An Nu’man village turned into an open air prison

An Nu’man village turned into an open air prison

The Israeli occupation authority, as part of its segregation Wall plan for the northwestern Bethlehem area, has installed a gate at the entrance to An Nu'man village which has restricted the free movement of the residents; severed the links with the sister village of Al Khas, and made it impossible for basic goods and services to be transported into the village. See Photo 1 & Photo 2



Since the gate was installed, only residents of An Nu'man have been able to enter or leave the village. This has created problems on numerous levels and has severely disrupted the economic life of the village. For example, the village’s main source for services has always been the town of Beit Sahour. Local traders from the town have always supplied the village with Gas canisters, vegetables and other services. These tradesmen are now no longer able to enter the village. The official reason given for this is that it is illegal under Israeli law to sell goods in such a fashion.

An Nu'man village is situated northwest of Bethlehem city, in the West Bank. Under international law, this area is recognized as Occupied Palestinian territory. However, since the state of Israel's illegal annexation of large areas of lands in and around East Jerusalem in 1967 (lands inside the West Bank), An Nu'man is considered part of Jerusalem by the Israeli municipality. It has been widely recognized that this illegal and unilateral annexation was intended to absorb the land, and not the people, to the state of Israel. In spite of the fact that the Palestinian residents of East Jerusalem were granted 'residency' rights in order to remain in the city, residency was not granted to the populations of some of the outlying villages which were also annexed. The result was that the lands of An Nu'man village are classified by the occupying authority as 'Israeli lands', but the people are only have West Bank identification cards and so have to bear the consequences of this contradiction. The recent restriction of Palestinian service providers demonstrates one of the many contradictions created by this situation in day to day life.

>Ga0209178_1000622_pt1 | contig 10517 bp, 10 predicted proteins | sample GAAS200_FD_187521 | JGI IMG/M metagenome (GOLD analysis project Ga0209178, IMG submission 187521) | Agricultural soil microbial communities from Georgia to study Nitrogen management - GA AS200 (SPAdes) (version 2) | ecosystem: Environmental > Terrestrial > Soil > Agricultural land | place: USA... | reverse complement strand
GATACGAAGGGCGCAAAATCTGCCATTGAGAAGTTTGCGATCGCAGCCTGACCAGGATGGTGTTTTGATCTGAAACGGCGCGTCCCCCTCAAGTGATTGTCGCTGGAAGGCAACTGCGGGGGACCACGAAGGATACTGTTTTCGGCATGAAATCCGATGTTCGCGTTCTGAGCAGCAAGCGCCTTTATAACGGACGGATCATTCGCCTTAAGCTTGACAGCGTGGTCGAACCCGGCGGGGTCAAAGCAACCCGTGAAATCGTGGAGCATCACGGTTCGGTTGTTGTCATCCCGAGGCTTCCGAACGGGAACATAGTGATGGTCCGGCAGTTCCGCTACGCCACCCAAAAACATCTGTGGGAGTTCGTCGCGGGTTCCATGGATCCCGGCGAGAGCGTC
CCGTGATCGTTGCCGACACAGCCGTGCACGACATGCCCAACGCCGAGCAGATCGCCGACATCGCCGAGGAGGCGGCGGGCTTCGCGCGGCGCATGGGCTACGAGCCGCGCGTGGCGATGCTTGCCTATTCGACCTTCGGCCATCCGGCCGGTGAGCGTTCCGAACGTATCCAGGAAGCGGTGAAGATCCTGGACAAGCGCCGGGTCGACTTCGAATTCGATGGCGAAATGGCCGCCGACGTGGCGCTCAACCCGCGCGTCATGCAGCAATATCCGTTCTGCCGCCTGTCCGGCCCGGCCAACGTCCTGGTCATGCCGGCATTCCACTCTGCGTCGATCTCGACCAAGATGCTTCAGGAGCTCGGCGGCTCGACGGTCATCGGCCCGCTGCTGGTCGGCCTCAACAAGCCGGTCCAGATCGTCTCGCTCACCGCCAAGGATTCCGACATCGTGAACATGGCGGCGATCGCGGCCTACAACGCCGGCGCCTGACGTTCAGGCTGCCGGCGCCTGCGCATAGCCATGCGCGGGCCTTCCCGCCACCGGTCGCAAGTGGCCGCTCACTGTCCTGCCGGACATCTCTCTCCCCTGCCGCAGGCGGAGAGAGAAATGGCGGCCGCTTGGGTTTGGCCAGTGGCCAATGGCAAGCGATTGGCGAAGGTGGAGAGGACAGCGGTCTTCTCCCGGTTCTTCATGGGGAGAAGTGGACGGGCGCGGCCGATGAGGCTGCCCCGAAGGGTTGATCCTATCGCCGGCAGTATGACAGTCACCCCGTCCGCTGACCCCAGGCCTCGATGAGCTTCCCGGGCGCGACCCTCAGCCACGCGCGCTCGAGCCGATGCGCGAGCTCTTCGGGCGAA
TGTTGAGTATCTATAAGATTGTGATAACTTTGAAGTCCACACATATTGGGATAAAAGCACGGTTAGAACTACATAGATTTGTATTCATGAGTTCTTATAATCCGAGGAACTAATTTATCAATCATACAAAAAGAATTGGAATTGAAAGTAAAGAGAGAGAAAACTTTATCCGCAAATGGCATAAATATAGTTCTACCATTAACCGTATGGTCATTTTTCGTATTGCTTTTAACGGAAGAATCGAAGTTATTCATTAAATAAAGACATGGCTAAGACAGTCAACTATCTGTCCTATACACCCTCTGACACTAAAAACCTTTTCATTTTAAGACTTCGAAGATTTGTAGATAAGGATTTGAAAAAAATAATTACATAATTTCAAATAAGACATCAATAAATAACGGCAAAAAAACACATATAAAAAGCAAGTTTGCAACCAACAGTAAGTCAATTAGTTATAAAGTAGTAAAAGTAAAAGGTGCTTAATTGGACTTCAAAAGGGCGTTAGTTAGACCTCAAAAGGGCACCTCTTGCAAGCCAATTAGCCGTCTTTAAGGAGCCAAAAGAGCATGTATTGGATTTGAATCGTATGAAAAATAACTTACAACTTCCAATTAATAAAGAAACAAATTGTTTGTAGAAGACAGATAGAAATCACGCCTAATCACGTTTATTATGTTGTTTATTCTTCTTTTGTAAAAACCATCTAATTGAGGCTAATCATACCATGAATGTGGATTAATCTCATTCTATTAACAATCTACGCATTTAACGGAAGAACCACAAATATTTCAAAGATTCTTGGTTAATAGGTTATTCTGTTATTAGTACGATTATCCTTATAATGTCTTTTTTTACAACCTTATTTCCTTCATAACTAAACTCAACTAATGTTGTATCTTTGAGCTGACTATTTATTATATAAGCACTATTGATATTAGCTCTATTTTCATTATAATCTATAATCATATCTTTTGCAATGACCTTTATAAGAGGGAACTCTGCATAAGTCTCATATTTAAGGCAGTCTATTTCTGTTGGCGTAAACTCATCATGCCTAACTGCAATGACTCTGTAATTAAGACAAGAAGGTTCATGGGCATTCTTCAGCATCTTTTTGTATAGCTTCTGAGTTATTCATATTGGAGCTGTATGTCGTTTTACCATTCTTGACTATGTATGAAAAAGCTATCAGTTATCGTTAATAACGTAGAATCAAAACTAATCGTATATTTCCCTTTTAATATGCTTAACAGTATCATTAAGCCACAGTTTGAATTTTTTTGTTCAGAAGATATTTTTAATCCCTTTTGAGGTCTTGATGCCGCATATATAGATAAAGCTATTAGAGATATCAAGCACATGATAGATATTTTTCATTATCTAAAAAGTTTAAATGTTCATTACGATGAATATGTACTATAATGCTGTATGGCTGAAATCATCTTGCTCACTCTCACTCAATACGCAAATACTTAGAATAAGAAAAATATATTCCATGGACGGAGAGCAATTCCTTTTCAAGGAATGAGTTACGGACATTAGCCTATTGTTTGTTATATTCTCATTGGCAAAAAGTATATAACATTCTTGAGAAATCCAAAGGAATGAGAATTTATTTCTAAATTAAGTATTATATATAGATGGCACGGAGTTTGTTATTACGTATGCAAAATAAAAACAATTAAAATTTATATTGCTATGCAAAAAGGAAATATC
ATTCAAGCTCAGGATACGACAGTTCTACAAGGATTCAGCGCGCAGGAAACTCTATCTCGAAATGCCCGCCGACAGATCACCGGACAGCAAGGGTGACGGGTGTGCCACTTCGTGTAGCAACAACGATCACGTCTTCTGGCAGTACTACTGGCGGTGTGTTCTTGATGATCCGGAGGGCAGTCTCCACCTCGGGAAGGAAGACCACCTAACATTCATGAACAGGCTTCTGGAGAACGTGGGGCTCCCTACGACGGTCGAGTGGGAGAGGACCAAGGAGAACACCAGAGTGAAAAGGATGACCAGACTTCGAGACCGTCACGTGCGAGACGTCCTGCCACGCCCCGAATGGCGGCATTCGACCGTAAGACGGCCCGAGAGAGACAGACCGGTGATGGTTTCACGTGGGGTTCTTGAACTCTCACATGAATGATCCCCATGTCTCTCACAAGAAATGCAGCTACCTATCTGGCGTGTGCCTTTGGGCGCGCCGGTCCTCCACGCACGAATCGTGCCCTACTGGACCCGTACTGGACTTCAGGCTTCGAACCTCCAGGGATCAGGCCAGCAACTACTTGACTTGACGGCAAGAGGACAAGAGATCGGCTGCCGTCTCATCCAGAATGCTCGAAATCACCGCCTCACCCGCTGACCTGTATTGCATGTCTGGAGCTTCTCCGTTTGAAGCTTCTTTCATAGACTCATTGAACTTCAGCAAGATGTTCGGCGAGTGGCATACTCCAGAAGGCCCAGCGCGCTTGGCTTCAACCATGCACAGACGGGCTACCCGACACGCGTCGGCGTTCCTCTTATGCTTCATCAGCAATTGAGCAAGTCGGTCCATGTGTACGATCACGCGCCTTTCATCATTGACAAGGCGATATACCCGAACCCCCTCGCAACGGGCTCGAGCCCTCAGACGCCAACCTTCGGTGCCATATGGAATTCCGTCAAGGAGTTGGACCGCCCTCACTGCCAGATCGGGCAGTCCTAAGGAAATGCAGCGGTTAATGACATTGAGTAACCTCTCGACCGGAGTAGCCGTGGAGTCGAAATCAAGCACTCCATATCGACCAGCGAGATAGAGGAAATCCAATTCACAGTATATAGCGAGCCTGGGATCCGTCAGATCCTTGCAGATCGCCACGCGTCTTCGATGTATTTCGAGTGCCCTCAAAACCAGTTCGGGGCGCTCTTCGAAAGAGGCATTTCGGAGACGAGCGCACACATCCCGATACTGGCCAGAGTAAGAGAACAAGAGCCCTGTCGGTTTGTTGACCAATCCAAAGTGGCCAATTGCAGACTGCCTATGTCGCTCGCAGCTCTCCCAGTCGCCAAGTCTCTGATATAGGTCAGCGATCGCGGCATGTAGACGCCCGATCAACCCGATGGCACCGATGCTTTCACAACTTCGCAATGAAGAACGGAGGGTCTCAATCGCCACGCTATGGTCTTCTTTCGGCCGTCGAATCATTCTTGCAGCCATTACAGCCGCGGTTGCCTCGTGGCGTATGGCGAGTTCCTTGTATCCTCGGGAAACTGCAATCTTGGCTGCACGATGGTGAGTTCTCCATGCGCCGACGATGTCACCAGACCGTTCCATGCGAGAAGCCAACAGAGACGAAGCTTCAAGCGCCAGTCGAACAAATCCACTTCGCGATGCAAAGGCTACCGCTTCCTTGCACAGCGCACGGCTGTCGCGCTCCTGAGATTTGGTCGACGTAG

This contradiction is further demonstrated by the fact that the residents of An Nu'man are still holders of Green 'West Bank' identification cards, and since it is illegal for residents of the West Bank to enter Jerusalem without a permit, the residents of An Nu'man are considered illegally present in Jerusalem when they are in their own houses – many of which predate the establishment of the state of Israel.  An Nu'man villagers have therefore become prisoners in their own homes, as the only access they now have to the city of Bethlehem is through the newly constructed gate, which is controlled by Israeli military forces. Also, access to Jerusalem and the nearby villages to the north are restricted and are only possible with the attainment of a special permit which allows the bearer to pass through the Gilo 300 terminal between Bethlehem and Jerusalem – provided it is possible to pass to Bethlehem at all on that day.

To highlight just one of many complications this causes for the residents, many residents of An Nu'man are now isolated from their own family members who live in neighboring Al Khas village (which is fortunate enough to have been located on the West Bank side of the Wall.)